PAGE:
Block on Trump's Asylum Ban Upheld by Supreme Court
Well, color us shocked. The Second Circuit this morning found that the NSA's bulk metadata collection program -- which, by the way, would have remained secret if not for Edward Snowden -- was not authorized by the USA PATRIOT Act.
The court took seriously the notion that systematic bulk electronic collection of metadata is very different from more "traditional" metadata collection, such as reading the address on an envelope or using a pen register on a phone. Even though the court limited its holding to the statute, and avoided the Constitution, the stage is set for putting the concurring opinions in United States v. Jones into practice.
The NSA's Collection Went Well Beyond the Statute
NSA folded its bulk collection program into section 215 of the USA PATRIOT Act, which allows the FBI to use a subpoena to obtain any tangible thing that relates to an ongoing investigation into international terrorism, provided the investigation doesn't concern a "United States person."
After finding that the plaintiffs had standing, and that section 215 didn't preclude judicial review (the government had contended that only the recipient of a section 215 order -- the phone company -- could challenge it), the court got to the meat of the issue.
NSA's ongoing collection program, which consisted of a standing order for Verizon to provide metadata on all telephone calls in the United States, didn't even meet the fairly low standard of section 215, the court said. The statute authorizes collection of data "relevant to an authorized investigation," but the court found the NSA's collection of data far surpassed what would be relevant to an investigation. Instead, it said, the NSA "seeks the records to create a vast data bank, to be kept in reserve and queried if and when some particular set of records might be relevant to a particular investigation."
Also integral to the court's finding was the nature of the information the NSA sought. Normally, a warrant or a subpoena will specify which things, from which people, are to be seized. But not with the NSA's order, which demanded "every telephone call made or received in the United States." There was no evidence that every person whose call records were seized was under investigation, and in fact, the orders "extend to every record that exists, and indeed to records that do not yet exist, as they impose a continuing obligation on the recipient of the subpoena to provide such records on an ongoing basis as they are created."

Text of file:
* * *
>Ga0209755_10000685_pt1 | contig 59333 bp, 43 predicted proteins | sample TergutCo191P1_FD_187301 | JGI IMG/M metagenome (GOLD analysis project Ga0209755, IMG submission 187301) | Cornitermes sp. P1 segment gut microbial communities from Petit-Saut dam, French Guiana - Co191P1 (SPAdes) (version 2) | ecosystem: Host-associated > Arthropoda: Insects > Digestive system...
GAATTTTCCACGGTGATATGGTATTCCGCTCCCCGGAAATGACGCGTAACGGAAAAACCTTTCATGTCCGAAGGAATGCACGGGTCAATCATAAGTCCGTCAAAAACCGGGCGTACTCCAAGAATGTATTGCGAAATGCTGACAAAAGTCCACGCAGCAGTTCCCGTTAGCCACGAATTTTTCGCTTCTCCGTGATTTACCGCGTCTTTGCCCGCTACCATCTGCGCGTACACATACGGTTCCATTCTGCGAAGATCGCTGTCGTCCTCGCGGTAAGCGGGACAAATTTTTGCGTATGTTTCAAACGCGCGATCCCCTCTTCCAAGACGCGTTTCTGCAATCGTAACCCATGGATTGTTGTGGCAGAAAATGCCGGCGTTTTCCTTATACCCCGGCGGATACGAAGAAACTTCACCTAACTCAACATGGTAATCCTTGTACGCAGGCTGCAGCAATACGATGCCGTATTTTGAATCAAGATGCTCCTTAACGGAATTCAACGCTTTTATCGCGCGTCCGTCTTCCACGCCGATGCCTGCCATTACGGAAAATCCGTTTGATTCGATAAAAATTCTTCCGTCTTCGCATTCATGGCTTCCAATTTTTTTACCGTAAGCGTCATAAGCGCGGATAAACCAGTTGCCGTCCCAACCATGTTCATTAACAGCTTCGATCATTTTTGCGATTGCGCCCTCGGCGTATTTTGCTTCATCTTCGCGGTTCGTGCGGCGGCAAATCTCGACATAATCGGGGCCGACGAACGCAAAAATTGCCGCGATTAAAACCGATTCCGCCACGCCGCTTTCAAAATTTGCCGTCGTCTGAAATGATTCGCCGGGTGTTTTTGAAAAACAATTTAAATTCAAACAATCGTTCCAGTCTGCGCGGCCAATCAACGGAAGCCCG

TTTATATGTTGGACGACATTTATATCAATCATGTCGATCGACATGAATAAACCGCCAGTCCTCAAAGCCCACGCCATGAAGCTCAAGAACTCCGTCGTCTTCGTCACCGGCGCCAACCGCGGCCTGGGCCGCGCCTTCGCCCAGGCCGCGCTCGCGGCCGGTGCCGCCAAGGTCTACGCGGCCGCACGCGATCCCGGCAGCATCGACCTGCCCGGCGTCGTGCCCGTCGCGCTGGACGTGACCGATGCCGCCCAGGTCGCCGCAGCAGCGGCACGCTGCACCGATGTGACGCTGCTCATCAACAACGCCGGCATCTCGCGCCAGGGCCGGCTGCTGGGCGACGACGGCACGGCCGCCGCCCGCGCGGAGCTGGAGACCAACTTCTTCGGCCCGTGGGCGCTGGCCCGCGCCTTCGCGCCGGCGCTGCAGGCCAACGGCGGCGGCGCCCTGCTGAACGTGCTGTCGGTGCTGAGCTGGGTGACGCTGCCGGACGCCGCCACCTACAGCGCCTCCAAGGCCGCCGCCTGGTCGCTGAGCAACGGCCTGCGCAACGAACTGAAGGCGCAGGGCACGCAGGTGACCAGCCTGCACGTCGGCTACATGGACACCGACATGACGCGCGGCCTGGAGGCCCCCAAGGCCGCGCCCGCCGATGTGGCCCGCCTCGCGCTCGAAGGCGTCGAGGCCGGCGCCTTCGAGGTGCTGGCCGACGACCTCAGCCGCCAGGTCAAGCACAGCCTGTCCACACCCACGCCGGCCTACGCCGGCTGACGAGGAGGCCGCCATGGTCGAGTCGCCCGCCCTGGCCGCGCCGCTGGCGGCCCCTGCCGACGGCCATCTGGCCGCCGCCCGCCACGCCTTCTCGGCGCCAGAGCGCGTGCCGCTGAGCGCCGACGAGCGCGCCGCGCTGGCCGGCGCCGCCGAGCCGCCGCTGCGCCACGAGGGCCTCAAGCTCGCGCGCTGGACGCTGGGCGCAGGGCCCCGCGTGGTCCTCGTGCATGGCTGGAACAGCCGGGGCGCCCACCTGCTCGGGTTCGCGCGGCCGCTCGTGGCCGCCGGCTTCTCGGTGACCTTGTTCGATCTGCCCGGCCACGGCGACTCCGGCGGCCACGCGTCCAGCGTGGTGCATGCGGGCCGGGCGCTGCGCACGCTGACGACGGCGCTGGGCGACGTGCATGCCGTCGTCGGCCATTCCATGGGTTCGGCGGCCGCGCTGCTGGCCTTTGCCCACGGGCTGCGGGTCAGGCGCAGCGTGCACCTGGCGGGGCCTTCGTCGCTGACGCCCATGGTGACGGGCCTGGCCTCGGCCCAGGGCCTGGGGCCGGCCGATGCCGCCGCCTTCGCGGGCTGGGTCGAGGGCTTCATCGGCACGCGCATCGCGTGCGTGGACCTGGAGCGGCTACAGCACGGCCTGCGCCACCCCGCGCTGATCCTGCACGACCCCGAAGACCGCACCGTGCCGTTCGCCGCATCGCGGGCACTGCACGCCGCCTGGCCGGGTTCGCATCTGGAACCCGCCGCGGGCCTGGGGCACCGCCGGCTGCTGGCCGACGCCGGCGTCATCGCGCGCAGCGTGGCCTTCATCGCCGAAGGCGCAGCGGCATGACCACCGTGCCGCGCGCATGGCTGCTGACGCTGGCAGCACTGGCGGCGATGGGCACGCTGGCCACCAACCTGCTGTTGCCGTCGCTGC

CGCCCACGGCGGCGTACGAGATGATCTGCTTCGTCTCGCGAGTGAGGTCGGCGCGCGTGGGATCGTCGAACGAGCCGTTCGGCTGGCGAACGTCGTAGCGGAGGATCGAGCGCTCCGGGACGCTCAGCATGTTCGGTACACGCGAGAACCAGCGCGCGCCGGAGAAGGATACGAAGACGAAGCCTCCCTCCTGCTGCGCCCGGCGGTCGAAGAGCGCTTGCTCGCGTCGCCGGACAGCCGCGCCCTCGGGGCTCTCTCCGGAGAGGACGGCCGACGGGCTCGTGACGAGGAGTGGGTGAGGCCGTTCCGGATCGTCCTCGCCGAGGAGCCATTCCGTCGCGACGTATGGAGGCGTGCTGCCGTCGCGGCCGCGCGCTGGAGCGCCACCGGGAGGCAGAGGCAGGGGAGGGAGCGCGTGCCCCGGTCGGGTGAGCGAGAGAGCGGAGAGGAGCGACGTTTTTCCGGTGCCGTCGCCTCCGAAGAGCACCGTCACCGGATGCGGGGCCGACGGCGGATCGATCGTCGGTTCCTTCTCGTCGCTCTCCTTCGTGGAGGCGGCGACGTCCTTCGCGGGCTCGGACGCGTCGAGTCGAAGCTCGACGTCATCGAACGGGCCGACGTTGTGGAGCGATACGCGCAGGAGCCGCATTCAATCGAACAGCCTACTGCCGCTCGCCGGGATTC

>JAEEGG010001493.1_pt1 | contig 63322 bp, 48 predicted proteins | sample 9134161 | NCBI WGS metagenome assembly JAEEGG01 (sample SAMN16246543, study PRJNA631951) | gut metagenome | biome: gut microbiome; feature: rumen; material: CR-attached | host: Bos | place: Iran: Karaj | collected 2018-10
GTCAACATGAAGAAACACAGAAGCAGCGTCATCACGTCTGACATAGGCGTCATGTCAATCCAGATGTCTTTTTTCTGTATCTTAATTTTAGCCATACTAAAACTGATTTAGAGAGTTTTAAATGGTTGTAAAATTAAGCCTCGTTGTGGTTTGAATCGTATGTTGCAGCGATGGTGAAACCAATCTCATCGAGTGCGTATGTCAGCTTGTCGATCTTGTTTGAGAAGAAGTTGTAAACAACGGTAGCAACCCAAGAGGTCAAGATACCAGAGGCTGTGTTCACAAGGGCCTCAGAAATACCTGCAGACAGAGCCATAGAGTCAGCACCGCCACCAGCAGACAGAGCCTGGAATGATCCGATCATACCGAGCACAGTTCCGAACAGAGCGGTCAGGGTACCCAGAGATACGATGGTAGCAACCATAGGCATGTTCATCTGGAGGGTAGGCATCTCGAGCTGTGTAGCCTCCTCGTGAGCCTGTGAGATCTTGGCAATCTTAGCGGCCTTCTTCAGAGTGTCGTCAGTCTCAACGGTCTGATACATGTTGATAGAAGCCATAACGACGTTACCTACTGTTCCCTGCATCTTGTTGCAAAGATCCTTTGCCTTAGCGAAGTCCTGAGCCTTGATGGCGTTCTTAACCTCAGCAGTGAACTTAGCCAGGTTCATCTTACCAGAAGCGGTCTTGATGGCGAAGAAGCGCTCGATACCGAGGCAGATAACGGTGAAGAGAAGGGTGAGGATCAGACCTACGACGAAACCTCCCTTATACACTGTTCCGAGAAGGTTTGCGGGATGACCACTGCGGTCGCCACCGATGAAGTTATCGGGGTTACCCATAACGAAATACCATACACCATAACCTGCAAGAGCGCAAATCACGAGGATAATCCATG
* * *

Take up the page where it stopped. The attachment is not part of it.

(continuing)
Fourth Amendment Concerns
Constitutionally, the government located its argument in the third party doctrine, as the government often does, which holds there is no right to privacy in information voluntarily turned over to third parties. This has usually worked in the past, but the scope of the NSA program gives one quite a bit of pause.
The court noted that the changing landscape of technology "is one of the most difficult issues in Fourth Amendment jurisprudence." Though it launches into a discussion of the concurring opinions in Jones, positing that it might be the case that long-term surveillance that reveals "a 'mosaic' of information in which individuals had privacy interests, even in the absence of a privacy interest in discrete pieces of such information."
The "mosaic" theory is a good one for understanding the way modern technology implicates privacy. At the outset, the Second Circuit cited to a study showing that scientists were able to identify 90% of individuals based on four data points from anonymous credit card records. This is troubling, the court says, but nevertheless, it avoided the constitutional issue altogether. It was enough that the NSA's collection program exceeded the scope of the statute.
With the Second Circuit's ruling in place, we may finally have the Supreme Court weigh in on the bulk government surveillance that has been going on since at least 2006.
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